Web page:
Our elected officials don’t value public education or teachers unless it’s about arming them with guns. Our schools are constantly improving since we go back up the bottom due to cuts in funding.

Unlike Illinois, our summers are brutal and our power grid is fragile. As part of your move here, you might want to cash in your kids’ college fund and buy a whole-house generator. Texas may be the “energy capital of the world,” but we struggle to keep the lights and air conditioners on. To compound this problem, our electricity rates skyrocketed to pay for an upgrade to our network.

Texas also has some of the lowest property taxes – for businesses but not for homeowners. Property taxes have skyrocketed, along with house prices, and home insurance and the cost of college education have also skyrocketed. Our air is not the cleanest. Neither does our water. We also have occasional explosions at fertilizer plants and oil refineries.

So, from someone who has lived here in Texas for over 60 years, welcome! And good luck. You will need it!

—John Cobarruvias, Houston

In a letter (“Biden Faults on Corporate Greed,” June 17), Harry Meier of Naperville compares President Joe Biden’s comments on US oil company corporate greed to Donald Trump’s claims about widespread voter fraud , saying he wants to see an administration that reports the facts. .

Meier should take a look at the profits reported by the oil companies, and he will see that Biden is actually reporting.

— Holger Meerbote, Arlington Heights

Join the conversation in our Letters to the editorial Facebook group.

Submit a letter of no more than 400 words to the editor here or email letters@chicagotribune.com.

]]>
Thin margins remain amid economic growth – AgriNews https://cdmug.org/thin-margins-remain-amid-economic-growth-agrinews/ Sat, 18 Jun 2022 23:50:00 +0000 https://cdmug.org/thin-margins-remain-amid-economic-growth-agrinews/ CHICAGO — The trend of mild to moderate economic growth continues in the Federal Reserve Districts. Current economic temperature survey results were reported in the Beige Book released on June 1, based on information collected by May 23. This document summarizes comments received from contacts outside the Federal Reserve system and does not constitute commentary […]]]>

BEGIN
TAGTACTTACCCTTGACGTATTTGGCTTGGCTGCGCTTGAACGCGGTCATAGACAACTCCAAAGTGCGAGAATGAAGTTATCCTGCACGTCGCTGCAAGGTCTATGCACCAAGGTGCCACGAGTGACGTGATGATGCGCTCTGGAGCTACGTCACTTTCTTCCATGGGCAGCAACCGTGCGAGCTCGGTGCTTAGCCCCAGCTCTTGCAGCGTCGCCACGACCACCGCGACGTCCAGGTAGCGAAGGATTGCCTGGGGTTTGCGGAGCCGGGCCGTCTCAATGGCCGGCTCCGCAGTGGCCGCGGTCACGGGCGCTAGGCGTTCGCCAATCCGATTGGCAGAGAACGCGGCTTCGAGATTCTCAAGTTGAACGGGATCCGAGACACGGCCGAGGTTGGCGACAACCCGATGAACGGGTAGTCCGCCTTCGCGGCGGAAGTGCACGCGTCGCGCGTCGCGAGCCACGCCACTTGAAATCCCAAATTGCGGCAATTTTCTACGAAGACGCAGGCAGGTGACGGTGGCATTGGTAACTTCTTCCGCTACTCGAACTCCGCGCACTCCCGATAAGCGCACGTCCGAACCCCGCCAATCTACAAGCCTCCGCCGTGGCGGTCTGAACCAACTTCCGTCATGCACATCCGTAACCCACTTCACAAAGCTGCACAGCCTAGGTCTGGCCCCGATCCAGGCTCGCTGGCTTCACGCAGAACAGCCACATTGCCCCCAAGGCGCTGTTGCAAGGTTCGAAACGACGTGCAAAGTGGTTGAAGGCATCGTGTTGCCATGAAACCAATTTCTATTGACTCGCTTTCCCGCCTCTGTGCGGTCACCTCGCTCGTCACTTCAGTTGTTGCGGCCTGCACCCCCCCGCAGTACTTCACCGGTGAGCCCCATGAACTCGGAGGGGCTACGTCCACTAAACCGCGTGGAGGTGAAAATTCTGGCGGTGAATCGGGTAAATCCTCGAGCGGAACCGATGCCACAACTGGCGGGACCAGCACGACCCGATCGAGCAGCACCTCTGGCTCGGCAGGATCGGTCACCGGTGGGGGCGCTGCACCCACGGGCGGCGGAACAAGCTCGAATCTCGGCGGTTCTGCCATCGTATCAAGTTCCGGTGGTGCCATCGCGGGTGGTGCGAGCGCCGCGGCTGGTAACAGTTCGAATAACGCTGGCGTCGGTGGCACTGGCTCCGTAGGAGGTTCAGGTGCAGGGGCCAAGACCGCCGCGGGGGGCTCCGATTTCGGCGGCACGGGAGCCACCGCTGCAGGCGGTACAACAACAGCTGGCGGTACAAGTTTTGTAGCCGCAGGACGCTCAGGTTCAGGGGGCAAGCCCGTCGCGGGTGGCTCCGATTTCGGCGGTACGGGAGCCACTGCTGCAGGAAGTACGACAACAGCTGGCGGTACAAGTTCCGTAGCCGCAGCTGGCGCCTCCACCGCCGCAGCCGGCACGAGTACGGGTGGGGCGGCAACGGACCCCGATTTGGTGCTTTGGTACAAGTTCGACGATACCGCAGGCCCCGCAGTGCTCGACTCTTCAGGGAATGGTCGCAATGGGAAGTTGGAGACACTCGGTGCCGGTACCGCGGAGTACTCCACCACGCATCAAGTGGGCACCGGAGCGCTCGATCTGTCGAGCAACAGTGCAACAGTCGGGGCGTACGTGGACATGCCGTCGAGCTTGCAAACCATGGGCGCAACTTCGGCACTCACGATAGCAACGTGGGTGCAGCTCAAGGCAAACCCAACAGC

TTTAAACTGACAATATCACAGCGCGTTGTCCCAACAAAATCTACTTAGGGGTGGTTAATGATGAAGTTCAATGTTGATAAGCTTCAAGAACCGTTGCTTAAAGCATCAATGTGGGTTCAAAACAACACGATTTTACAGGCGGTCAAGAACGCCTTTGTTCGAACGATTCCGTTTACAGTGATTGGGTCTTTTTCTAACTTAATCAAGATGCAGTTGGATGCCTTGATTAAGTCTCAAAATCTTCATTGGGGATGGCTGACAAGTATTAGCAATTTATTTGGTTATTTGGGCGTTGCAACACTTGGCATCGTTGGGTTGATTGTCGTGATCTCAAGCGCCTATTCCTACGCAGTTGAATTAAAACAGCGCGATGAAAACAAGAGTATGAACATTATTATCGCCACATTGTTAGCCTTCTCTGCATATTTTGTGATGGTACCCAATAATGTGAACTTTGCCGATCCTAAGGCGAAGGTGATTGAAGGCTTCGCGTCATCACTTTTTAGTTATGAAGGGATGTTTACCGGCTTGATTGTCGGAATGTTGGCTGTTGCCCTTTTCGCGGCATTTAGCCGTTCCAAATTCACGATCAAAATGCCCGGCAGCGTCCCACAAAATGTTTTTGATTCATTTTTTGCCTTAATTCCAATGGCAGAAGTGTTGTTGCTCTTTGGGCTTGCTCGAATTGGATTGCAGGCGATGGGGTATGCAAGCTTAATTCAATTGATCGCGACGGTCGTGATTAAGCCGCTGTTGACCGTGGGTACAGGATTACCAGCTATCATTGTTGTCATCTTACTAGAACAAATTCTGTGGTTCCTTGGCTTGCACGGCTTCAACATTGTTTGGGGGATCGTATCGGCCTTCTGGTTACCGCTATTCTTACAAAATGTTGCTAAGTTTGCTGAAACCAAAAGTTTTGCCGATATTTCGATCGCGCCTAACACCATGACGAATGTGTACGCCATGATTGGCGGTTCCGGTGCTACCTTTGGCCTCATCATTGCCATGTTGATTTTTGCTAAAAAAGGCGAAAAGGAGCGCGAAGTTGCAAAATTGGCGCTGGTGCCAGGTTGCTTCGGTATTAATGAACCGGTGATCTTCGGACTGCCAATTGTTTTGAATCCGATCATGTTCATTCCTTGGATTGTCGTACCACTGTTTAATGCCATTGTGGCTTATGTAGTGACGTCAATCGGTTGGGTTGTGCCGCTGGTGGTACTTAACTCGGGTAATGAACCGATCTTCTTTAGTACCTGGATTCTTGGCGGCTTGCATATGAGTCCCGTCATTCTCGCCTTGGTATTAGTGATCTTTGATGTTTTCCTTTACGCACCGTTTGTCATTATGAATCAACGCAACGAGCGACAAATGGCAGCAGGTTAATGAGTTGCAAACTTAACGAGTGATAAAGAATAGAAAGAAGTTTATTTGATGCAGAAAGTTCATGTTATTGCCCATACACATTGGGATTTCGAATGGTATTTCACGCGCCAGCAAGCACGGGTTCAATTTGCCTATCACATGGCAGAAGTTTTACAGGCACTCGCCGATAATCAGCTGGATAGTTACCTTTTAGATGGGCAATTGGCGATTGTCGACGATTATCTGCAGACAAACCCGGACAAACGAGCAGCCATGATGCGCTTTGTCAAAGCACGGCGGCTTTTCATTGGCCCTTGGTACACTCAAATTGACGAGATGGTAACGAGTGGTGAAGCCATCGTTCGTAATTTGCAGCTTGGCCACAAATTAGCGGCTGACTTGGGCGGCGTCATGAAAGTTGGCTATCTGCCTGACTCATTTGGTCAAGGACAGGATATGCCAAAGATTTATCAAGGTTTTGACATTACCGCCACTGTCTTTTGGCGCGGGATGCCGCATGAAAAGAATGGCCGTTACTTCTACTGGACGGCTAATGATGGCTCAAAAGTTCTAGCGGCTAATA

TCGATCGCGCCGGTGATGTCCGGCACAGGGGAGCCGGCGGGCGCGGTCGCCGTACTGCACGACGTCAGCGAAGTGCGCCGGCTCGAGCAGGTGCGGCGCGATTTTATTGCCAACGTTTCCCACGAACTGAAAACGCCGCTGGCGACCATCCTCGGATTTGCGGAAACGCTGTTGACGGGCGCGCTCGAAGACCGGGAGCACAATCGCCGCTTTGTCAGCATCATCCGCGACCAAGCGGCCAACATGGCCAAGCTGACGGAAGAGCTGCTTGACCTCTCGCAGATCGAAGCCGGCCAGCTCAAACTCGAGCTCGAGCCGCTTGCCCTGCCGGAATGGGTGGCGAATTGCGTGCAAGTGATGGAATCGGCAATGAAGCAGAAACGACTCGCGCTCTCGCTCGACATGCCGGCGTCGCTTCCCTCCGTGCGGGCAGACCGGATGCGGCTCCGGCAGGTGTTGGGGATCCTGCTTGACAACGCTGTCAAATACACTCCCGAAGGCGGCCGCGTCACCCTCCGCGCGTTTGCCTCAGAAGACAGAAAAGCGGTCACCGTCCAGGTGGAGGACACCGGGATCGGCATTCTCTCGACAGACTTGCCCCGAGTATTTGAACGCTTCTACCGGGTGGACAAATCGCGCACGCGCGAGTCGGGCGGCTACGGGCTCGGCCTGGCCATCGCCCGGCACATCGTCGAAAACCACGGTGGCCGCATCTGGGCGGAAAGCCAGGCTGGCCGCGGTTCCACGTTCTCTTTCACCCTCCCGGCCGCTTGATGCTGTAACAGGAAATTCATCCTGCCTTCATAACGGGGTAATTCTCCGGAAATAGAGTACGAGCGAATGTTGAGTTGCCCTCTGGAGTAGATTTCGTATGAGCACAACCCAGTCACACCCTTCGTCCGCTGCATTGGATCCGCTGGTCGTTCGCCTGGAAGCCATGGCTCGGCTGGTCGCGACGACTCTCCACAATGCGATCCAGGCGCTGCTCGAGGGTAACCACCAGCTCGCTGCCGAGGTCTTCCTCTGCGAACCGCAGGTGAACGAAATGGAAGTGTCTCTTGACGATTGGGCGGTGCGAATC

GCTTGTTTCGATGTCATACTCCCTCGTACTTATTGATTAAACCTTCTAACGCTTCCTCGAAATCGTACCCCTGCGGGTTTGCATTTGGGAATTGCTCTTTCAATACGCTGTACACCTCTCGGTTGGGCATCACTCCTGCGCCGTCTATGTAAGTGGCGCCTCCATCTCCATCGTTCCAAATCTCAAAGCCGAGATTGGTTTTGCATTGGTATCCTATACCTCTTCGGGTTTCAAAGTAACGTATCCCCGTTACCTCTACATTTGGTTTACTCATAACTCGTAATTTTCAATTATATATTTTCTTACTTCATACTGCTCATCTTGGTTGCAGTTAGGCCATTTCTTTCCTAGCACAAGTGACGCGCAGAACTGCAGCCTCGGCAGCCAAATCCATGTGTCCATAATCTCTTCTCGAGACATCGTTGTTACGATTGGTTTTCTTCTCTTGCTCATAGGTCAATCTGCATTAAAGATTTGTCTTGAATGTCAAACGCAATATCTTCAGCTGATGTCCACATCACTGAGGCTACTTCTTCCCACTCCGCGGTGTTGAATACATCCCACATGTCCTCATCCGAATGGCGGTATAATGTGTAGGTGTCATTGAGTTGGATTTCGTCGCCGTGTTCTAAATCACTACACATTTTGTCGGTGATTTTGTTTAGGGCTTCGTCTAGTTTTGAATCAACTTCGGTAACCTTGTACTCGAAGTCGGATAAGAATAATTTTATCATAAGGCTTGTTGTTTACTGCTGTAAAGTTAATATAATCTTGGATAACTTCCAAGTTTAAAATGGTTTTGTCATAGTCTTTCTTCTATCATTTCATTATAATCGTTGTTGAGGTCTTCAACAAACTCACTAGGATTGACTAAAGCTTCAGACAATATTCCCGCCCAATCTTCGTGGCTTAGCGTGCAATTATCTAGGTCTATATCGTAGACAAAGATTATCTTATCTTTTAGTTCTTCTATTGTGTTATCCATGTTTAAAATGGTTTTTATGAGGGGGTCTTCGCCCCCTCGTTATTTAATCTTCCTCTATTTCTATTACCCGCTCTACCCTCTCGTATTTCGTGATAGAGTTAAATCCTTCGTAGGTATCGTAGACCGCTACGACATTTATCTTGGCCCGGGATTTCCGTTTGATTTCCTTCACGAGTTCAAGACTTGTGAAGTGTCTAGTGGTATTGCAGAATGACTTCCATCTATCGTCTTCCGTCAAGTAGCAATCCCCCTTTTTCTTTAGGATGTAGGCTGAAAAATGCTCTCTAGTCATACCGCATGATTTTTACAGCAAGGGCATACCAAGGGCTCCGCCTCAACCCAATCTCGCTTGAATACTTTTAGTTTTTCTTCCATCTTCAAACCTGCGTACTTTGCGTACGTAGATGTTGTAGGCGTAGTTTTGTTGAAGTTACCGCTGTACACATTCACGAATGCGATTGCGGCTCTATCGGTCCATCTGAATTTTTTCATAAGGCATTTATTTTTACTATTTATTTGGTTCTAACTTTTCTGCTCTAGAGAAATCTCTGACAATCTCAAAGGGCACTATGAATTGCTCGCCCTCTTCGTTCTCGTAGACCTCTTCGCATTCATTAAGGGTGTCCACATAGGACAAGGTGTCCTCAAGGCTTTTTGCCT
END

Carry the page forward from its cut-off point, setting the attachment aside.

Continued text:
CHICAGO — The trend of mild to moderate economic growth continues in the Federal Reserve Districts.

Current economic temperature survey results were reported in the Beige Book released on June 1, based on information collected by May 23.

This document summarizes comments received from contacts outside the Federal Reserve system and does not constitute commentary on the opinions of Federal Reserve officials.

Each Federal Reserve Bank collects information about current economic conditions in its district through reports from bank and branch managers, as well as interviews and online questionnaires completed by businesses, community organizations, economists, market experts and other sources.

Here are the agriculture-related comments from the corn belt districts.

Chicago

“Net farm income expectations for 2022 have changed little overall over the review period, with prices and costs increasing by similar amounts. Corn, soybean and wheat prices were all up, as were diesel and propane prices,” according to the Federal Reserve Bank of Chicago.

Cool, wet weather slowed spring planting of corn and soybeans. In addition, concerns remained about whether fertilizers would arrive on farms on time.

Strong exports of dairy products have helped push up milk prices. Bird flu continued to ravage poultry farms, driving up the price of eggs. Hog prices fell, while cattle prices fell.

As with farmers, herders have also faced higher input costs. Farmland prices continued to rise sharply.

The Chicago District includes the northern two-thirds of Illinois and Indiana, all of Iowa, the southern two-thirds of Wisconsin, and the lower peninsula of Michigan.

Saint Louis

Agricultural conditions in the 8th Federal Reserve District have improved slightly since the previous report.